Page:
Quote:
Maybe you missed my explanations? They represent my findings which are based on the best NHL documented evidence I can dig up. I think they are much more definitive than ESPN's farcical top 100.
Nobody on this board is saying "ESPN ranked player X 17th of all-time" as if it represents a definitive argument.

Quote:
Win % doesn't mean a damned thing either, if you want to look at it that way.
No, it doesn't, really, since NHL standings and playoff qualification aren't based on win percentage. High point totals come with a high winning percentage, but this is a case of you looking at the wrong numbers for your ratings.

Quote:
A 1-0 win and a 3-2 win are both 100%. When you look at goal % over the course of an entire season, it is VERY informative as to how dominant a team was.
If you look at goal differential per game, it's even more informative. But I'm guessing you haven't figured out a way to process that information into a lump sum.

Quote:
I think you try to "overcontextualize" things. NHL play is my context.
And mine is what, AHL play? What numbers am I working with? You apparently didn't learn much by reading Bill James. It's not about what the numbers are. It's about the information they represent.

Quote:
Then why is it not a "pointless and silly exercise" to rank teams? Did you see the 50s Red Wings play? How can you rank them?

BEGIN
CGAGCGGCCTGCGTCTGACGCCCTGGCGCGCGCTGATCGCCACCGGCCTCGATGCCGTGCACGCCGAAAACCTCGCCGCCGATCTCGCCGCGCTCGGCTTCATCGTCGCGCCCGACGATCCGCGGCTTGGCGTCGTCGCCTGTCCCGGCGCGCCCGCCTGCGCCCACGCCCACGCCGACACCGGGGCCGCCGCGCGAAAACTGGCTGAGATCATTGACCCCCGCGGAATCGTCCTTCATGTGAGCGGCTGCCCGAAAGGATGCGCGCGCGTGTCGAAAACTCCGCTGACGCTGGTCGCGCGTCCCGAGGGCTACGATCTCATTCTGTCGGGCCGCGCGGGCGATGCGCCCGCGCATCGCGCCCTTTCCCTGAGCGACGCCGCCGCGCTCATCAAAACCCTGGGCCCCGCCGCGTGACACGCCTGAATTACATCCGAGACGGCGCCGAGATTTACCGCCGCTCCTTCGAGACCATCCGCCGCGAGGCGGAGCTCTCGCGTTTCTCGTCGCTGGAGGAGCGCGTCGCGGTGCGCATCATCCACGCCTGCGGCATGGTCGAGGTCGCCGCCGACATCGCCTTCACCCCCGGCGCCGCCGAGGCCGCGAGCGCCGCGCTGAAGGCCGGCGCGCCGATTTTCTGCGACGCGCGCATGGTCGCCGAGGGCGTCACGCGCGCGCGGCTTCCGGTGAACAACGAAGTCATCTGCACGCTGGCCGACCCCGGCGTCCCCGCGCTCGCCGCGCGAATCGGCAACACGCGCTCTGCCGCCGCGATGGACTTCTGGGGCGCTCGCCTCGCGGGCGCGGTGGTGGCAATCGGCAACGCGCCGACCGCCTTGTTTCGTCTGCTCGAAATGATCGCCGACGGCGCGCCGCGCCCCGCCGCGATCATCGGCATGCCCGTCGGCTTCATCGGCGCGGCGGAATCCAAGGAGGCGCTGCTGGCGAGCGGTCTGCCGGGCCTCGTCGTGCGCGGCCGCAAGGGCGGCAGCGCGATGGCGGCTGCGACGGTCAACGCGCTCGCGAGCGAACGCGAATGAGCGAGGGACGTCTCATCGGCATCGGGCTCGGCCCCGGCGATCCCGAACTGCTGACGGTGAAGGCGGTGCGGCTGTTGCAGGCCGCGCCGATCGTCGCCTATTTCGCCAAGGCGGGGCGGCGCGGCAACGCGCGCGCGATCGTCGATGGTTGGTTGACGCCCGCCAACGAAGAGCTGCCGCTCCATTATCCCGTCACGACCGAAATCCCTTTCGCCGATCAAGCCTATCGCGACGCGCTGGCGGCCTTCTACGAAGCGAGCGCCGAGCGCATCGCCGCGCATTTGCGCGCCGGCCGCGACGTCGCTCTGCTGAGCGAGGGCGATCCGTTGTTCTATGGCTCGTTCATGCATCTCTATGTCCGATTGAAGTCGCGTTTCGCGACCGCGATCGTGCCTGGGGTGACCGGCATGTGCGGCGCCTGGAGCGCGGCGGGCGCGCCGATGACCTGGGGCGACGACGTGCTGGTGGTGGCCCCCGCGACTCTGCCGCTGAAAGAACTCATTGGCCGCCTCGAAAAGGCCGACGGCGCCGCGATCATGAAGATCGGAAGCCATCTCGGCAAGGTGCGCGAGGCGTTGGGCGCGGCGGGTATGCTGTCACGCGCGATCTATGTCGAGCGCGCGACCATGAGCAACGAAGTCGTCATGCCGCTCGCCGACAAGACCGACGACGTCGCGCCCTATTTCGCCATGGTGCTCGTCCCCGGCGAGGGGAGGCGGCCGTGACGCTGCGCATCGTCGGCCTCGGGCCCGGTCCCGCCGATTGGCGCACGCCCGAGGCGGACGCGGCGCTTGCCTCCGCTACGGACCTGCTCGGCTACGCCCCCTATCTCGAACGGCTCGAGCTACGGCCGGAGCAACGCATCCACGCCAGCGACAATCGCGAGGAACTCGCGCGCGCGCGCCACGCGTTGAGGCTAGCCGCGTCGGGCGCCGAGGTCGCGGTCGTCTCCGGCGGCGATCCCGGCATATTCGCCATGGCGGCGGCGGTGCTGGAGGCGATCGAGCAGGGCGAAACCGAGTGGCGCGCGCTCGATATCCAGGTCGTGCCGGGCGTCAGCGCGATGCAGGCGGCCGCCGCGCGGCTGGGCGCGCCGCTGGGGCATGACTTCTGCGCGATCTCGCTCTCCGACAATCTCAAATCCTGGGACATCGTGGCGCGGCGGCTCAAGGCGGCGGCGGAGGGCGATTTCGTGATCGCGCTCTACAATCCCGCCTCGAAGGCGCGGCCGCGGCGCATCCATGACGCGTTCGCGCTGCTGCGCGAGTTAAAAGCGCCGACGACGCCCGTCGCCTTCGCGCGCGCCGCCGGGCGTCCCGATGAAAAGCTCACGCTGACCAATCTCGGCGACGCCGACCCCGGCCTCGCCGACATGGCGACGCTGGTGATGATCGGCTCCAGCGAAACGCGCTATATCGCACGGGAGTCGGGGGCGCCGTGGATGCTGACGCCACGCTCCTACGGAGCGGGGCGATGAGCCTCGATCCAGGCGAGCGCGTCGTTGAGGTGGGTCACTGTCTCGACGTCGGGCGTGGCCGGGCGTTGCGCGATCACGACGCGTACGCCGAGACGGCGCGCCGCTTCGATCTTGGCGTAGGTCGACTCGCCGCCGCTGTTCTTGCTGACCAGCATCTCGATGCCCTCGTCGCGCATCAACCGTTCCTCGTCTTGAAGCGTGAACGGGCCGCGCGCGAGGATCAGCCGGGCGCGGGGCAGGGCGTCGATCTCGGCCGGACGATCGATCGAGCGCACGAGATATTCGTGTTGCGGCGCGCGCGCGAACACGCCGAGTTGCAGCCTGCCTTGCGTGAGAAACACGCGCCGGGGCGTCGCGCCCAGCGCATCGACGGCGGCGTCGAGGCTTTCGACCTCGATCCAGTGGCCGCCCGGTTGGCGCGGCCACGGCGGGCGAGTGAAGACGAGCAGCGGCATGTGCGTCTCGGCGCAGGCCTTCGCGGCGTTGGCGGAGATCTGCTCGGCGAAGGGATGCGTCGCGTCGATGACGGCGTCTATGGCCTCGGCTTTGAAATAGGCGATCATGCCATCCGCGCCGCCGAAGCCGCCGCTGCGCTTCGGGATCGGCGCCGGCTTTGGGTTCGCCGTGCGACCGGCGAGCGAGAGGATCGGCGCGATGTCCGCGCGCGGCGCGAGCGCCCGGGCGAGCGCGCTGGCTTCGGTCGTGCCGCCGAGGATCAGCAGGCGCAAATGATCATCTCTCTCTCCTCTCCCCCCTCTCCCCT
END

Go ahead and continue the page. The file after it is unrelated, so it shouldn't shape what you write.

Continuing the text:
I haven't "ranked" anything. I've just presented some statistical information that can be used in the argument. I haven't actually made the argument myself. I might at some point, but I'd acknowledge beforehand that it's just my opinion and wouldn't assume that it empirically means anything.

Quote:
Player rankings are not "pointless and silly" when you consider how many responses there are to those threads.
Most of the responses on that thread have been people poking holes in your system, but that's not the point. Most of the commentary on the "best player-team-whatever" threads will inevitably contain elements of collected experience, anecdotal *and* statistical evidence, not just a mishmash of numbers arbitrarily arrived at. There's something to learn in the experience of people who watch the game.

Quote:
If you choose to ignore the available evidence, that is your right.
The "evidence" I have no problem with. Your interpretation of it, on the other hand...

Quote:
I weighted the most important awards as a 7 point award and scaled back the lesser awards in accordance with their level of importance. You may not agree with my weightings but, you think it is a "pointless and silly exercise" anyway so, your opinion would be uninformed. I have enough knowledge of NHL hockey to make a fairly good determination of what awards are more significant than others for my rankings.
Somehow I don't think your knowledge of NHL hockey qualifies you to determine who would make the NHL All-Star teams prior to 1931.

Quote:
I don't think we should battle over who has the better rating system. I think we can politely agree or disagree. Getting into a lenghty battle is kinda foolish, IMO.
Once again, I don't have a rating system. I'm just tired of reading about yours.